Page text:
And now that I have a copy, I’m free to rock to this version and pretty much ignore the original, because I’m a total heretic [raises up a double-fisted rock-hands salute].

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Over the Weekend (Dec. 29 Edition)

News, videos, and other end-of-the-year paraphernalia as you transition from one holiday weekend to another…

We gave the Rust Is Just Right staff an extra day off last week, so we’re going to combine our linkdump days this week and get to a couple of stories we neglected to share; we hope you didn’t miss us too much, and hopefully this makes up for our absence.

We’ll kick things off with a music video, as TV on the Radio just released one for the upbeat and frenetic “Lazerray” from their album Seeds, and footage of skateboard tricks somehow seems to be an appropriate take on the song.

For those in the mood for more music videos, NME provides a slideshow of the best music videos of the decade so far, and I’d have to say I agree with the number one and number three selections in particular.  In other “lists” news, Pitchfork now has their Readers Poll results up (which differs only slightly from the staff selections, for the most part), and Under the Radar has their Top 140 albums.  A more interesting feature offered by the latter is their annual Artist Survey; we enjoyed the one from Max Bloom of Yuck in particular.

Everybody heard about PAPER magazine’s “Break the Internet” issue for other reasons, but hidden within its pages was a fascinatingly hilarious interview with Snoop Dogg, discussing mainly his newfound passion for painting.

Stereogum has the video for a compilation that asked artists over the years a simple question: “Lennon or McCartney?”  I believe that the choice of one over the other says a lot about the person, but I shouldn’t have to tip my hand one way or the other.  I will say that Bo Diddley offers the best answer of all, however.

Elsewhere on the Stereogum site, they have a list of the 101 Most Anticipated Albums of 2015, and you’re correct we’re using it as a cheat sheet to remind us what’s coming out next year.

And finally, we recommend that you read this remembrance of Joe Cocker from Jason Heller of the AV Club, which does an excellent job of explaining the power of his voice and his unexpected influence on younger generations.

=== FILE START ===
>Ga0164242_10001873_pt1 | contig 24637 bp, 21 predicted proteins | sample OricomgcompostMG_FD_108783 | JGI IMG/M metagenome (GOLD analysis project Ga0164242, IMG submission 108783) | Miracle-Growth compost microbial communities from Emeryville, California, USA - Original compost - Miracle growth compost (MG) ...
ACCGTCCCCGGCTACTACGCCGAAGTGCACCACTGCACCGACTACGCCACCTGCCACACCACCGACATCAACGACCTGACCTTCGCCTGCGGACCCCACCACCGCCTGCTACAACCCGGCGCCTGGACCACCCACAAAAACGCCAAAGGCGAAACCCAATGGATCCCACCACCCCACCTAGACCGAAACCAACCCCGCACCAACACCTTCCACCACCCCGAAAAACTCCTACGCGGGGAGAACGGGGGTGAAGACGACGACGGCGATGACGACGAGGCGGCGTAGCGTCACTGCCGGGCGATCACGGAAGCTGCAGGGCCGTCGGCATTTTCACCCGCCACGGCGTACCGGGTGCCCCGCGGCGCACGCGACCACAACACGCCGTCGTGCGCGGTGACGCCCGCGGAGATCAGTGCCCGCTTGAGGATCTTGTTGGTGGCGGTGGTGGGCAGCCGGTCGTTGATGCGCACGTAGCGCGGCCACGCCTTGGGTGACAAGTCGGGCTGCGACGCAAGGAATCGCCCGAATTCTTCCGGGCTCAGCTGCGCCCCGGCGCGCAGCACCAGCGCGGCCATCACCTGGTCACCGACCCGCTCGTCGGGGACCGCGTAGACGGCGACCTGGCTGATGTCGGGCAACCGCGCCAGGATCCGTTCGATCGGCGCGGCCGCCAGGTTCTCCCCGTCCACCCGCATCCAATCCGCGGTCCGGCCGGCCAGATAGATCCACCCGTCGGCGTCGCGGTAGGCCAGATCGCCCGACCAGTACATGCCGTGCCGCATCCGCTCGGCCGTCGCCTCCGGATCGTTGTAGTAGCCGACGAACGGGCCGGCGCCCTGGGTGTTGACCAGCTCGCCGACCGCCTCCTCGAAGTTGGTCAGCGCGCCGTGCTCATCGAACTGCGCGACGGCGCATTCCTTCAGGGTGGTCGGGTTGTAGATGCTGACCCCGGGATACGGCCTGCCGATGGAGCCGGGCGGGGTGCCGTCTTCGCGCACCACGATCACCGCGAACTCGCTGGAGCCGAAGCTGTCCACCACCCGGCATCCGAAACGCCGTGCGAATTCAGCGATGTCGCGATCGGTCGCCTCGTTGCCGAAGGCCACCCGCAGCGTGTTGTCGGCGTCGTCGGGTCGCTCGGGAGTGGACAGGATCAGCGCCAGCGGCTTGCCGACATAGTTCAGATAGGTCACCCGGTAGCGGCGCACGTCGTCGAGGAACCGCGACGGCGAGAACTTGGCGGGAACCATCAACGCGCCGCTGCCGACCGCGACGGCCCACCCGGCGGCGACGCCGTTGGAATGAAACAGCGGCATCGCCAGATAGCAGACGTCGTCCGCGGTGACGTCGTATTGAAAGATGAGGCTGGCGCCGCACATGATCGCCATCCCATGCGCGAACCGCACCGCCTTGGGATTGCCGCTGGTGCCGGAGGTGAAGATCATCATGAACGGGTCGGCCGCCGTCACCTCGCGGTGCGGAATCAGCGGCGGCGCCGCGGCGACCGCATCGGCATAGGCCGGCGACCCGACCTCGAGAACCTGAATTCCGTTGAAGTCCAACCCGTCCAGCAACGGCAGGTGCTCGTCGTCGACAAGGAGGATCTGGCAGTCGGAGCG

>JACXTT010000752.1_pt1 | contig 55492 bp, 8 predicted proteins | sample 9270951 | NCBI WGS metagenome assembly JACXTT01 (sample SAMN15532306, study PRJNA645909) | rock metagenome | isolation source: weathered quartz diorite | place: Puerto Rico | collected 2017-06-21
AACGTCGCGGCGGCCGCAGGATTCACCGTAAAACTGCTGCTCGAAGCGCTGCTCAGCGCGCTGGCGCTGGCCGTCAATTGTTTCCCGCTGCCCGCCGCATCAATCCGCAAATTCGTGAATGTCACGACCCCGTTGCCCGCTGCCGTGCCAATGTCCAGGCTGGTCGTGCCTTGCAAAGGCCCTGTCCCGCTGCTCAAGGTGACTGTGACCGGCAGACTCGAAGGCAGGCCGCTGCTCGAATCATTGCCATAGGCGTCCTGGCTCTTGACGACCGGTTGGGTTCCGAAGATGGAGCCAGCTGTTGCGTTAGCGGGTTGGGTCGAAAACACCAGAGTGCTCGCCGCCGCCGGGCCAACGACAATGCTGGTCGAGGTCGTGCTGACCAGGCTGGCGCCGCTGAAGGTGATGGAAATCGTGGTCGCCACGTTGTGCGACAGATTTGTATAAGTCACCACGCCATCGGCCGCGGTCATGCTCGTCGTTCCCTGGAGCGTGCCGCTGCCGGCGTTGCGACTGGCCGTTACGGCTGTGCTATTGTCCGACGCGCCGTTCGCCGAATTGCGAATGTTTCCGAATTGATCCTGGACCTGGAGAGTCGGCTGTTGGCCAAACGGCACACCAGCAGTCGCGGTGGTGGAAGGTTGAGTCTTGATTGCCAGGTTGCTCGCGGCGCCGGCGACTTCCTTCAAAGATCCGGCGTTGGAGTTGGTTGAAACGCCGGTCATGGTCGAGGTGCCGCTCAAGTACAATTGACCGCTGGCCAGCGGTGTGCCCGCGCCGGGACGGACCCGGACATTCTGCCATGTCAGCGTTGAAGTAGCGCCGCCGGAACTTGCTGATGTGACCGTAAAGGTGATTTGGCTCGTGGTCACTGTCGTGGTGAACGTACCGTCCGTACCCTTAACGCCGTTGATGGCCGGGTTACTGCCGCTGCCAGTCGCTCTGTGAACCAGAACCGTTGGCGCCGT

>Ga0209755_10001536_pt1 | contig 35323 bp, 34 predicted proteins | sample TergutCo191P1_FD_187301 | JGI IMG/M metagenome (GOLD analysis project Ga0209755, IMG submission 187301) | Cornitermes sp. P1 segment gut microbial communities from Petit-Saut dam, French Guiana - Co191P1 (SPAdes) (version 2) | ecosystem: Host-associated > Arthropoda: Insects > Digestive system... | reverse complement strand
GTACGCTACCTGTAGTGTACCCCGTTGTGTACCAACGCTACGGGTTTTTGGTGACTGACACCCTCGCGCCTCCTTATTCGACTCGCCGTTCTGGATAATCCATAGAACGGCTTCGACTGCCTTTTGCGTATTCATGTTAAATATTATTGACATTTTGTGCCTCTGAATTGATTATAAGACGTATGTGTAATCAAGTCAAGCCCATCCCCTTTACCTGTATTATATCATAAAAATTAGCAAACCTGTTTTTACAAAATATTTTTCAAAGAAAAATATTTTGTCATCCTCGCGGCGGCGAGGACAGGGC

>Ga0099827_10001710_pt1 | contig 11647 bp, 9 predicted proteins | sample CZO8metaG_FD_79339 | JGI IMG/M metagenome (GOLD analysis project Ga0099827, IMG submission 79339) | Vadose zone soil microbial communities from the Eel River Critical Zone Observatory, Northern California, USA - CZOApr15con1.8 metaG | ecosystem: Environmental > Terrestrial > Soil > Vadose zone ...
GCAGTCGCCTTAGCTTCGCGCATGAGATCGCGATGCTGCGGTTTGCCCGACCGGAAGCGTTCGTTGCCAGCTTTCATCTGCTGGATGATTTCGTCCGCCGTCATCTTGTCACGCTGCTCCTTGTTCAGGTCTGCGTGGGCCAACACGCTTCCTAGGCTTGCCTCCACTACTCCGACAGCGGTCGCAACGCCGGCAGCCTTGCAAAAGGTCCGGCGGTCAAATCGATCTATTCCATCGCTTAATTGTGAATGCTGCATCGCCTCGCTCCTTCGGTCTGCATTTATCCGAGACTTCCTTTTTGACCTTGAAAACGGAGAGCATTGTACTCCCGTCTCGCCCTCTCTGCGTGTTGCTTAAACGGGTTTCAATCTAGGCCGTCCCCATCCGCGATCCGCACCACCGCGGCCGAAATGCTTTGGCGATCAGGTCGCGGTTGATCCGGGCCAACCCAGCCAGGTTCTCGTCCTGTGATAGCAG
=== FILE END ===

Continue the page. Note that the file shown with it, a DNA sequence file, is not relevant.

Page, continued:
Catching Up On The Week (Oct. 31 Edition)

Some #longreads as you deal with the candy hangover this weekend…

The recent release of The Best Day is allowing Thurston Moore to talk to a range of news outlets over the past couple of weeks.  This week, there are interviews with SPIN and Esquire to check out.

Pitchfork has an in-depth cover story on Run The Jewels, and considering they just released one of the best albums of the year, you should probably give it a look.  And just in time for the holiday, elsewhere on the site they have Jason Heller talking to Peter Berbegal about the connection between the “occult” and rock and roll.

David Lovering, the drummer for the Pixies, talks to Diffuser about touring for the new album, and also touches upon his work as a magician.

Wayne Coyne has been making the rounds discussing With A Little Help From My Fwends, the tribute album to Sgt. Pepper’s that The Flaming Lips and various colleagues put together, including this interview with Newsweek where he discusses favorite and least-favorite Beatles tracks.

If you read any takedown on how brotastic bastardizations are ruining country music, it should be this review of a recent Jason Aldean/Florida-Georgia Line concert.

FADER talks to female music producers about the lack of gender diversity among producers, and asks them what can be done to fix the issue.

And finally, The Black Keys are arriving in town tonight, so we’ll link to an interview that Patrick Carney did with The Oregonian.  We’re looking forward to a great show, and we’ll be back with a review next week.

Catching Up On The Week (Oct. 17 Edition)

Some #longreads as you try to figure out a Halloween costume…